United Nations Security Council Resolution 393

United Nations Security Council Resolution 393, adopted on July 30, 1976, after a letter from a representative from Zambia, the Council condemned a recent attack by South Africa in Zambian territory, resulting in the destruction of property and loss of life. The resolution went on to express concern at South Africa's occupation and use of South West Africa as a base for attacking neighbouring African countries, and that the continuation of this would constitute a threat to international peace and security.

UN Security Council
Resolution 393
South Africa Border War Map.png
South Africa Border Wars in Angola and Zambia
Date30 July 1976
Meeting no.1,948
CodeS/RES/393 (Document)
SubjectSouth Africa-Zambia
Voting summary
  • 14 voted for
  • None voted against
  • 1 abstained
ResultAdopted
Security Council composition
Permanent members
Non-permanent members

The Council concluded the attack was a violation of Zambia's territorial integrity, independence and sovereignty. It reiterated its support for the Namibian people and countries who supported their cause, as well as the removal of apartheid which would be "necessary for the attainment of justice and lasting peace in the region." The resolution also declared that if further attacks continue, it would decide on appropriate measures to respond with in accordance with the Charter of the United Nations.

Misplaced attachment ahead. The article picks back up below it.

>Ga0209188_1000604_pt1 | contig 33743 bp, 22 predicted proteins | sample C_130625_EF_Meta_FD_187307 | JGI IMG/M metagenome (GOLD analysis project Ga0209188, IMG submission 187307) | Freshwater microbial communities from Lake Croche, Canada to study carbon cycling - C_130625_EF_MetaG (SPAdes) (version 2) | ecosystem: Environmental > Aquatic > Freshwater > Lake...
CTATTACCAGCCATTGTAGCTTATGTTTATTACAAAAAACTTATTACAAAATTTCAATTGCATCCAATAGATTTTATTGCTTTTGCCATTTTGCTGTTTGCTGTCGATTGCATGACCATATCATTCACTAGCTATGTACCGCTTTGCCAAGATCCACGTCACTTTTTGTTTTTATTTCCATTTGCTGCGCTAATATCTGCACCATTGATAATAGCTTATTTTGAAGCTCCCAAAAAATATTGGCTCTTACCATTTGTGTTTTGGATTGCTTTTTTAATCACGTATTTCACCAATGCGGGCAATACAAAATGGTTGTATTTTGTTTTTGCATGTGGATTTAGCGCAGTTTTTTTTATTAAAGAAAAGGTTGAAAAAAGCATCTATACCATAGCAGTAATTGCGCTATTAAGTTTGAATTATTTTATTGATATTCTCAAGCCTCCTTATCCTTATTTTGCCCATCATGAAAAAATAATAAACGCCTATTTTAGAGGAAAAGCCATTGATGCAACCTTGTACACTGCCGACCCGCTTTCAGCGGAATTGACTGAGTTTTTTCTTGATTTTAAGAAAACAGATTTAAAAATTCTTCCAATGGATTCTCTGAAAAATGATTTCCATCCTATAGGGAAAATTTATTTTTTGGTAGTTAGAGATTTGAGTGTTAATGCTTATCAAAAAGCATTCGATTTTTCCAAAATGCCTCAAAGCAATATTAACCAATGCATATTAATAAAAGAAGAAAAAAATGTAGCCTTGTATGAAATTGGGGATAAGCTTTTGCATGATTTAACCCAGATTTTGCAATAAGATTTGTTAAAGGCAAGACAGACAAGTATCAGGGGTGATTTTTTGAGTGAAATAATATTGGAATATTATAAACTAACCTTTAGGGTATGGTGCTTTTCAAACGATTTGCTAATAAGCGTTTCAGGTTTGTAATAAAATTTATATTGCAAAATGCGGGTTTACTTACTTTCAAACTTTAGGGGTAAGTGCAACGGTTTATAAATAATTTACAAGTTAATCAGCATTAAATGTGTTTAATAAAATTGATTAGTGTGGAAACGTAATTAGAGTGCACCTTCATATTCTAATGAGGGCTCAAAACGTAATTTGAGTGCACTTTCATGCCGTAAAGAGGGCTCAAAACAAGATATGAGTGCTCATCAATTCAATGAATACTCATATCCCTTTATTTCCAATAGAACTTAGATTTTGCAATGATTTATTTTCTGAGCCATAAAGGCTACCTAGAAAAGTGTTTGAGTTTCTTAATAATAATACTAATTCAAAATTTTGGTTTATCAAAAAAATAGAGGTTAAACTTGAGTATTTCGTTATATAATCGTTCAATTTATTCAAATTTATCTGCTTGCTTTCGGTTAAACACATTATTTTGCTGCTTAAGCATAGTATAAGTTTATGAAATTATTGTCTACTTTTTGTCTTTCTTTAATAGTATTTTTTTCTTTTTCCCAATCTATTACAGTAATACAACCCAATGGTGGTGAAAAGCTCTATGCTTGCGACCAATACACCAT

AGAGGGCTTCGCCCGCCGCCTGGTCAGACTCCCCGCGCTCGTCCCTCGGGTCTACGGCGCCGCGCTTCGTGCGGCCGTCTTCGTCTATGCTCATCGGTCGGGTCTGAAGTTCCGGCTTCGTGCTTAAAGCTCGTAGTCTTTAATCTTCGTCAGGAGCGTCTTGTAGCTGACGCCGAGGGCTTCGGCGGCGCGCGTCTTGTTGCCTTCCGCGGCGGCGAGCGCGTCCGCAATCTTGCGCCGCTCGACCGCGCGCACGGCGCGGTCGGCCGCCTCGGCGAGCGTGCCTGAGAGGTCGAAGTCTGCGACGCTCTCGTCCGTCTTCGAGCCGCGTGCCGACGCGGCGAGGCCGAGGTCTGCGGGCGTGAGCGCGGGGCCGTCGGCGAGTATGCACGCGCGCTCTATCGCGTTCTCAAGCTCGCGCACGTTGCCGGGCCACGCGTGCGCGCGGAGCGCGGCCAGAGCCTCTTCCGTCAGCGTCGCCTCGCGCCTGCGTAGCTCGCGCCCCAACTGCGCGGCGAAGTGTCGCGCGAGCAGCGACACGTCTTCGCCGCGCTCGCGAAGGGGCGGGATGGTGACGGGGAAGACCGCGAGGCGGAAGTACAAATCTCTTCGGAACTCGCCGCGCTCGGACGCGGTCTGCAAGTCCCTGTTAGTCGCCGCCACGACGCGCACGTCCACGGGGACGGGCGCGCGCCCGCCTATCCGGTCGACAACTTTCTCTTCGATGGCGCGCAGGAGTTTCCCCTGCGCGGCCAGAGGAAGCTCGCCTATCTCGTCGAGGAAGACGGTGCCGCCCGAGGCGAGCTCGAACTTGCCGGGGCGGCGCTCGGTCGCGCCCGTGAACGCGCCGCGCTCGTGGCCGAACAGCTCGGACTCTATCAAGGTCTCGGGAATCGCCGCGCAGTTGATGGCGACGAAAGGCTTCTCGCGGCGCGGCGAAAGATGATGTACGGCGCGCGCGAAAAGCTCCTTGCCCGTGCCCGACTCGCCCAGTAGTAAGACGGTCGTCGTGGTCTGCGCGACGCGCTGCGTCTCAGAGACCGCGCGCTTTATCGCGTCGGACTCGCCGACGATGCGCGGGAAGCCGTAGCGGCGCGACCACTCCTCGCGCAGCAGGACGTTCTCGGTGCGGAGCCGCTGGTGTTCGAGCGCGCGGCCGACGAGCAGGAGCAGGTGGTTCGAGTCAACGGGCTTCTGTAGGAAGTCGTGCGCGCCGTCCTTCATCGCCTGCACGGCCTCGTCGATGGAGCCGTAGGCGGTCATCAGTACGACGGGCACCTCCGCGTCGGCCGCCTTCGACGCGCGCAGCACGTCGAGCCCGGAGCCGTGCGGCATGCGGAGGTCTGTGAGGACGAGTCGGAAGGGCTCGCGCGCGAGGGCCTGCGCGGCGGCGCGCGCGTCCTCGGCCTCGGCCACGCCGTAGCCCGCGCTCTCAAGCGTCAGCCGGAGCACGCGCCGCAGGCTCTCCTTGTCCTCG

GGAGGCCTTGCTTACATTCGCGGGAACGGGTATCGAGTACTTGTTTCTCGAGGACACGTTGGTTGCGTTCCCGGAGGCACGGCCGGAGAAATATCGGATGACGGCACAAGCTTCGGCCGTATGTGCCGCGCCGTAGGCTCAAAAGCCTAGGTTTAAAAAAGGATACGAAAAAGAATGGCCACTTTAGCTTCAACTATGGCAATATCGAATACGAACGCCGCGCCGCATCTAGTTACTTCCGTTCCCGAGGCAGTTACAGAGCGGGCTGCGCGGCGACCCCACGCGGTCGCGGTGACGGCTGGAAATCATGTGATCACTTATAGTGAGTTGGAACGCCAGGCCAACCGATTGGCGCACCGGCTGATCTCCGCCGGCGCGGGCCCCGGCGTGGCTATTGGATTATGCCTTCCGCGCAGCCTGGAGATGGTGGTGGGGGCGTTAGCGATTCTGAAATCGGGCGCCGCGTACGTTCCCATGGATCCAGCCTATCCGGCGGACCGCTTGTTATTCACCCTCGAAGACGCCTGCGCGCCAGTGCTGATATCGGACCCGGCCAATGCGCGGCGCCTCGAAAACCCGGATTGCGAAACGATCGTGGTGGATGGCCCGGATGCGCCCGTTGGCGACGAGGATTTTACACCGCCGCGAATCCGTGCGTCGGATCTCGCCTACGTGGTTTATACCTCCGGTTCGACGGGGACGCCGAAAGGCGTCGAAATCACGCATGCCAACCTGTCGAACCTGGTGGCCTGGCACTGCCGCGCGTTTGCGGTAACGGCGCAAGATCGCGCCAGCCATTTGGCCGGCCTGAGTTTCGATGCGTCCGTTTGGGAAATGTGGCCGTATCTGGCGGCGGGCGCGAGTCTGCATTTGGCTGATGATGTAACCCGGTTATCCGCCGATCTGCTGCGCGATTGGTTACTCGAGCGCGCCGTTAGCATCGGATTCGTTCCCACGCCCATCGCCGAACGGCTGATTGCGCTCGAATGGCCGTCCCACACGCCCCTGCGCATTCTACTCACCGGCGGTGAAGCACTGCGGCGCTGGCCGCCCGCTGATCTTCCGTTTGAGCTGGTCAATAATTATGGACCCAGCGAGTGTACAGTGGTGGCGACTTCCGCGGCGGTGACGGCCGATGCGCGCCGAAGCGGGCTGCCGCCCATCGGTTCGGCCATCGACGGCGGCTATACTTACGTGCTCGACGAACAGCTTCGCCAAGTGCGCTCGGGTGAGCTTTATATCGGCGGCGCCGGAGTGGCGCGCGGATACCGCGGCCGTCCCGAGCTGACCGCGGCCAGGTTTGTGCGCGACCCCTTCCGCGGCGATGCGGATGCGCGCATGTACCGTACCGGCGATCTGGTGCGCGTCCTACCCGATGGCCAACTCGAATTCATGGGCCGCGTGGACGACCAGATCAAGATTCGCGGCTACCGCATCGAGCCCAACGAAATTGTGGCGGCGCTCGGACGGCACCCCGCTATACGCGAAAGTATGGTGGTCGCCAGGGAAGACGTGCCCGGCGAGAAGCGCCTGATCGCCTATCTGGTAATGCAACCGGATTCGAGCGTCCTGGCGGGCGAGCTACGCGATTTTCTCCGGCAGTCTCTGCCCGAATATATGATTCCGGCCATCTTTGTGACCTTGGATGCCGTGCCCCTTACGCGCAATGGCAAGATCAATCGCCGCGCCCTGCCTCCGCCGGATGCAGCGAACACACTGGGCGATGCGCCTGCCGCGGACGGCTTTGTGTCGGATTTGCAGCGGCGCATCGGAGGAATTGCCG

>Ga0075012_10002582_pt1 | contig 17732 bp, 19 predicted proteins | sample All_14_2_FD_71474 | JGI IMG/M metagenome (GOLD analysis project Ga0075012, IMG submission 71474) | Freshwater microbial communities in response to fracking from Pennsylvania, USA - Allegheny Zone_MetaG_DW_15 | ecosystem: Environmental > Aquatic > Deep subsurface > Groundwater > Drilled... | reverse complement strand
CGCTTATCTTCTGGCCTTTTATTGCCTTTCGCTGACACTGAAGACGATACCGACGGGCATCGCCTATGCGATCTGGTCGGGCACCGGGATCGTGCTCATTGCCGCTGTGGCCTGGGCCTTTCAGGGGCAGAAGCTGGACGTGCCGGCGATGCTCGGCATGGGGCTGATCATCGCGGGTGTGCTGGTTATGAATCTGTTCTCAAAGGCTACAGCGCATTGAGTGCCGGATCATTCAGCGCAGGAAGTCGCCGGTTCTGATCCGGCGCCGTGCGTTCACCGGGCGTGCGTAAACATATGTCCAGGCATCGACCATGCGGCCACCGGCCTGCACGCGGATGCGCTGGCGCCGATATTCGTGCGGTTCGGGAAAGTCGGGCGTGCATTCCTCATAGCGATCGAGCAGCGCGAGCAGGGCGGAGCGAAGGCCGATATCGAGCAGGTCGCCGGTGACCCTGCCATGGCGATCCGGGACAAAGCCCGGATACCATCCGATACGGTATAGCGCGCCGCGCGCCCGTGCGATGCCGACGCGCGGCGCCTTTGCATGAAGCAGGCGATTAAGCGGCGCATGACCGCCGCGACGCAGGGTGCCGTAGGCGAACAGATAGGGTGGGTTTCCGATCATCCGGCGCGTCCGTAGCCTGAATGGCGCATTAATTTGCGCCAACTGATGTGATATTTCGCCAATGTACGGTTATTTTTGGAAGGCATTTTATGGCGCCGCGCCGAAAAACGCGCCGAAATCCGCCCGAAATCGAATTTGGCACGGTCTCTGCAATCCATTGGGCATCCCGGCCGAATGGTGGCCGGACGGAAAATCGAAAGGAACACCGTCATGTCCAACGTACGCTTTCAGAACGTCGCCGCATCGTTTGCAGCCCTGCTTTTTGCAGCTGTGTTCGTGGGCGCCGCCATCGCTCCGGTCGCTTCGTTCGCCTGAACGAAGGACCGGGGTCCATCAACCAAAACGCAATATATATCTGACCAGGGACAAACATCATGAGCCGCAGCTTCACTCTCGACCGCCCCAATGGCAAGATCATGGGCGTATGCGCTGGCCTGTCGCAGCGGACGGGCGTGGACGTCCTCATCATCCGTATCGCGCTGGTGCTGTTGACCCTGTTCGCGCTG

The resolution, also supported by Zaire,[1] was adopted by 14 votes to none; with one abstention from the United States.

In the days before the meeting, Zambia condemned South Africa for carrying out attacks in its territory which resulted in 24 deaths and 45 injuries.[2] It also charged South Africa with shelling a village near the border with Angola and South West Africa and along the Zambezi.[3] South Africa denied the allegations, saying it would "at no time authorize and would not authorize attacks on Zambian villages." It also criticised the Security Council for passing condemnations without engaging with the country, "We need communication. We do not need exacerbation" according to South African representative Pik Botha.[4]

See alsoEdit

ReferencesEdit

  1. ^ Wellens, Karen; T.M.C. Asser Instituut (1990). Resolutions and statements of the United Nations Security Council (1946–1989): a thematic guide. BRILL. p. 117. ISBN 978-0-7923-0796-9.
  2. ^ Hofman, Paul (July 28, 1976). "Zambian assails South Africans; Charging assault; Asks condemnation by UN". The New York Times.
  3. ^ Associated Press (July 12, 1976). "Zambians charge S. Africa shelled village on border". Ottawa Citizen.
  4. ^ Munn, Bruce W (July 28, 1976). "South Africa denies raid". Ellensburg Daily Record.

External linksEdit